Since Cam is a certified cross country ski instructor (CANSI certified) and I am a physical education teacher, we decided that we would like to share 5 tips about introducing and teaching a toddler to cross country ski.
Tip 1: You ski first
By this, I mean you ski first while your toddler is being towed in a ski sled. Watching us from our Chariot sled* made our daughter want to try skiing. In our experience, toddlers generally want to copy everything that their parents do. Watching us ski seemed to ignite a flame in our toddler to want to ski. Although we had to put up with the occasional whining as we pulled her around it was totally worth it. When we finally let her try skiing, she did not want to stop and was excited to be doing what Mom and Dad were doing.
Tip 2: Let them explore
Toddlers need exploration time. Let your toddler feel out the skis. Do they fall right away or are they able to stay standing? Can they take a step or two without you or are they too nervous and needs to hold your hand? Encourage your little one constantly (i.e. “You’re doing a great job” and “Wow way to go!”). Assure the little skier that everything is okay and that if they fall down that is okay too. If your toddler is not happy on the skis and not enjoying it, there is no need to push it. Just take some quick pictures and try another day. Even 5 minutes on skis counts when you’re only 2!
Tip 3: Encourage different movements
Encourage your toddler to walk with the skis. Try jumping with skis and then try running. Think of all the moves your toddler can pull off without skis, and encourage him/her to try them with the skis on. Then see if they can push skis instead of walk. Keep a close eye on your toddler and gauge the reaction if your little one has to a fall. Etta fell a few times but was still totally stoked to keep skiing. I’m sure that some other day, she might not be so gung-ho.
Tip 3: Let your toddler take charge
If your little skier is ready to “go it alone”, then let ‘er go. The first time Etta was on her skis Cam was holding on to her and she was slipping all over. Cam reluctantly listened to her, and what do you know, she found her balance. That said, if your toddler wants to a hold a hand, then be sure to offer it. The key her is just to let your toddler communicate their needs. We followed Etta at her pace and helped out as requested. She was the leader and she rose to the occasion.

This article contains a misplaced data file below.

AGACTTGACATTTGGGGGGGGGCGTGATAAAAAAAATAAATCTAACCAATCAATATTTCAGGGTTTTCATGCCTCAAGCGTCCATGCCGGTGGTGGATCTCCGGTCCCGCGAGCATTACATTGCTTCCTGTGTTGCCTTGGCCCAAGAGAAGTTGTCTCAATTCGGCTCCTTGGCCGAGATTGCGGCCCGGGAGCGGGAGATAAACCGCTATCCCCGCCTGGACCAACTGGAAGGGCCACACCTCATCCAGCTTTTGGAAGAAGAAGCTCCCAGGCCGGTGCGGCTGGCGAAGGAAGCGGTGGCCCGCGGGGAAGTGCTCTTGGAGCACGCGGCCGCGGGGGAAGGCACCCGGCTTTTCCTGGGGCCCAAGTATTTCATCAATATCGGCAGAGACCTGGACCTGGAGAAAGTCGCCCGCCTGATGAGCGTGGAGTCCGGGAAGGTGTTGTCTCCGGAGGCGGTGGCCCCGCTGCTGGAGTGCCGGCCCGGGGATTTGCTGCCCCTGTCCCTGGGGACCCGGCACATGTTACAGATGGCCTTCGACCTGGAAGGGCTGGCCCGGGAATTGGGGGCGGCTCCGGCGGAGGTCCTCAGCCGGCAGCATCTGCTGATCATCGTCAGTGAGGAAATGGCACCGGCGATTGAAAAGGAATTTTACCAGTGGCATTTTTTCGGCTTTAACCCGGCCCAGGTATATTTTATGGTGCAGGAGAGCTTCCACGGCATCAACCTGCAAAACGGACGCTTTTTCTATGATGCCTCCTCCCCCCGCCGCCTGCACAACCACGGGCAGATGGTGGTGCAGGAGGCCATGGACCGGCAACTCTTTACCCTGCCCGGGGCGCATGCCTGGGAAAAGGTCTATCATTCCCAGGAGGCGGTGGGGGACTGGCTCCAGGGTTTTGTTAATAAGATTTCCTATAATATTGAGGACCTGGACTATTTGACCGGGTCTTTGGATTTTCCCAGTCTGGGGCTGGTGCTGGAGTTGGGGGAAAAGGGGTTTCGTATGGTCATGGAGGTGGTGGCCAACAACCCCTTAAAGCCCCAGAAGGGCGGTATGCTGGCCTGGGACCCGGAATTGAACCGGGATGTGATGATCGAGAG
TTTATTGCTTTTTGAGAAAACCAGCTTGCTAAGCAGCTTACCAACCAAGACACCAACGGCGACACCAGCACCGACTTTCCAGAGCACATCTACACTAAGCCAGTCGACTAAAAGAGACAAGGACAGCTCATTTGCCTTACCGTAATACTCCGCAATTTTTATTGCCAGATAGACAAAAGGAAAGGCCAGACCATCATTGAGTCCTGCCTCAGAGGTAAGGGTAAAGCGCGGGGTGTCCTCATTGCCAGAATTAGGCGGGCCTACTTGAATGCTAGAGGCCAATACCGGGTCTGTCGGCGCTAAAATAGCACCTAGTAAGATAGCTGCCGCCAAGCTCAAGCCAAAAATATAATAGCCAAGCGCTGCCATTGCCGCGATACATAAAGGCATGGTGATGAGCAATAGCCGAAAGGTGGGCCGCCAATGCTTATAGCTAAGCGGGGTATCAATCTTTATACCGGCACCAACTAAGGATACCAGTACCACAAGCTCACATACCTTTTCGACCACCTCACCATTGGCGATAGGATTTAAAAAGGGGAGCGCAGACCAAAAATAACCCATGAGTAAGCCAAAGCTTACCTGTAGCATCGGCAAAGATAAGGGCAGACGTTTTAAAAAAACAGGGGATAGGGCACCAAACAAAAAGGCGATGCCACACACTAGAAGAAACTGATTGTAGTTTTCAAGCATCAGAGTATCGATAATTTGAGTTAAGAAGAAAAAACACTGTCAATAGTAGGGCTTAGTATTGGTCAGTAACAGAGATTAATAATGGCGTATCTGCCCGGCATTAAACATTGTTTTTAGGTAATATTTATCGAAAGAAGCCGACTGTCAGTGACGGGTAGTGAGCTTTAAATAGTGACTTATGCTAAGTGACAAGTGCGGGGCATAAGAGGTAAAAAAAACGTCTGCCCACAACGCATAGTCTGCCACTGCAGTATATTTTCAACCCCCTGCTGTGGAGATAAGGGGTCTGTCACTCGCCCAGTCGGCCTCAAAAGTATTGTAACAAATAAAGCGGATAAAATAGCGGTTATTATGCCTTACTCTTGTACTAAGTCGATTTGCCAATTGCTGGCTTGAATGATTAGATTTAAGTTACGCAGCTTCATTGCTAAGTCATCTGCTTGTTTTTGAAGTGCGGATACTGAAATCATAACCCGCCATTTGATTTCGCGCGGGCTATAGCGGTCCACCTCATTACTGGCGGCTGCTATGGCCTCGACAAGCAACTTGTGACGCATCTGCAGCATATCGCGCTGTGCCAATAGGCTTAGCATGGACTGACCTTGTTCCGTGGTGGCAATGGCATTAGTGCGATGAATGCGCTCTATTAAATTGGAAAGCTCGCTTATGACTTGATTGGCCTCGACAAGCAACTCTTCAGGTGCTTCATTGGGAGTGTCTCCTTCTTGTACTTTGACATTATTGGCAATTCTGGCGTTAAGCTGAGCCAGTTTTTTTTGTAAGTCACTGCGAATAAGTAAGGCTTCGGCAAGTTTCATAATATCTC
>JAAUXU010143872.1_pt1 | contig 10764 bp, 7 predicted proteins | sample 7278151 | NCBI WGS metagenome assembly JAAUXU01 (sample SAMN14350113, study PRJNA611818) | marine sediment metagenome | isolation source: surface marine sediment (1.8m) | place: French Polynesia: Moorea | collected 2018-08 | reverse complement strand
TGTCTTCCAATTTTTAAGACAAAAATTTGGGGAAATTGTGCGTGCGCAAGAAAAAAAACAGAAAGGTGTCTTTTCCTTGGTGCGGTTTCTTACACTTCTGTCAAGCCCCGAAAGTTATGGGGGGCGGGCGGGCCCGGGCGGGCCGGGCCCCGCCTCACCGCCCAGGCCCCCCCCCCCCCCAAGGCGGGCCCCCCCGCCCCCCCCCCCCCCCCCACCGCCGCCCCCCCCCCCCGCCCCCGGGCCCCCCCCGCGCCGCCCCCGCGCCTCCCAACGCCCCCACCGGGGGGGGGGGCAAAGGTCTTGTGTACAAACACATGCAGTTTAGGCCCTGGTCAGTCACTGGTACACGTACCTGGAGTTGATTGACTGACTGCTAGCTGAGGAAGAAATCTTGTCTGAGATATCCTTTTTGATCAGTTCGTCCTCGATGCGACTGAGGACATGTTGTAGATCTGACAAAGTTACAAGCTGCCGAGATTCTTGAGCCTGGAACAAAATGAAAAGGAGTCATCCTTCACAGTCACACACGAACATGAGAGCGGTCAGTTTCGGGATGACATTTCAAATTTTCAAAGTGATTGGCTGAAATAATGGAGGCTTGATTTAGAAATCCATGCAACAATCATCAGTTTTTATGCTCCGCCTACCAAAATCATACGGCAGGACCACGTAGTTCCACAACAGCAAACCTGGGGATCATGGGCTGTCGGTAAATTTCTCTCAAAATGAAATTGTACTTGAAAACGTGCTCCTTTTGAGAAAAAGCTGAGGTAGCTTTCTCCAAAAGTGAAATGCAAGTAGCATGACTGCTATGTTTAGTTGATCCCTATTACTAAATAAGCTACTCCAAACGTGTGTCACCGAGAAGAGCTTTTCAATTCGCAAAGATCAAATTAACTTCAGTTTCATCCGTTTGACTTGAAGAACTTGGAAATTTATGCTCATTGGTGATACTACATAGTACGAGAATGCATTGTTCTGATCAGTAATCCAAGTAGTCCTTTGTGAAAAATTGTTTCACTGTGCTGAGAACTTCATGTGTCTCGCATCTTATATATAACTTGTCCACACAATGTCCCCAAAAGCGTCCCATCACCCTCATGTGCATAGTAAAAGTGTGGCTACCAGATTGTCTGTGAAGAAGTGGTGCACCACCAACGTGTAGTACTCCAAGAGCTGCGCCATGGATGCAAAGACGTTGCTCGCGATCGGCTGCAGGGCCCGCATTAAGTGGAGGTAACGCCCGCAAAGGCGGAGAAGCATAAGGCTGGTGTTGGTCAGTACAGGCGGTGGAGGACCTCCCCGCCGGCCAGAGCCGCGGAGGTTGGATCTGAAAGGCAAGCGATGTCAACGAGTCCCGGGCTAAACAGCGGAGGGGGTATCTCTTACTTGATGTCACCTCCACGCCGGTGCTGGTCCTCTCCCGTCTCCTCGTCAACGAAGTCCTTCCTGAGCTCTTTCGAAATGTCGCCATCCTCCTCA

A great tip for when your toddler is doing some downhill on cross country skis is to get them to put their hands on their knees. This helps to get a forward lean and bent knees, because people of all ages have a tendency to lean back when going downhill and end up on their bums. A great way to enforce this is to say ‘Hands on your knees and bend them please’. I honestly loved watching Etta try the downhill parts. She had a look of fierce determination as she slid down these extremely small bits of downhill.
Tip 5: Play a game
If your toddler is starting to feel comfortable in their skis, try playing a game of ‘Catch me’. Take turns chasing each other. This helps encourage your toddler to try different speeds and directions without over thinking their movements. Don’t stop there and get creative! There are lots of other ways to play and have fun while skiing. If you have older kids you could try playing a game of tag or ski handball. The game was one of my favourite parts of skiing with our daughter was when we played a game. The game is what kept our daughter skiing for about 40 minutes and we had a lot of laughs.
*Chariot sled is a multipurpose stroller. It can be used running, biking, hiking or cross country skiing using different attachments.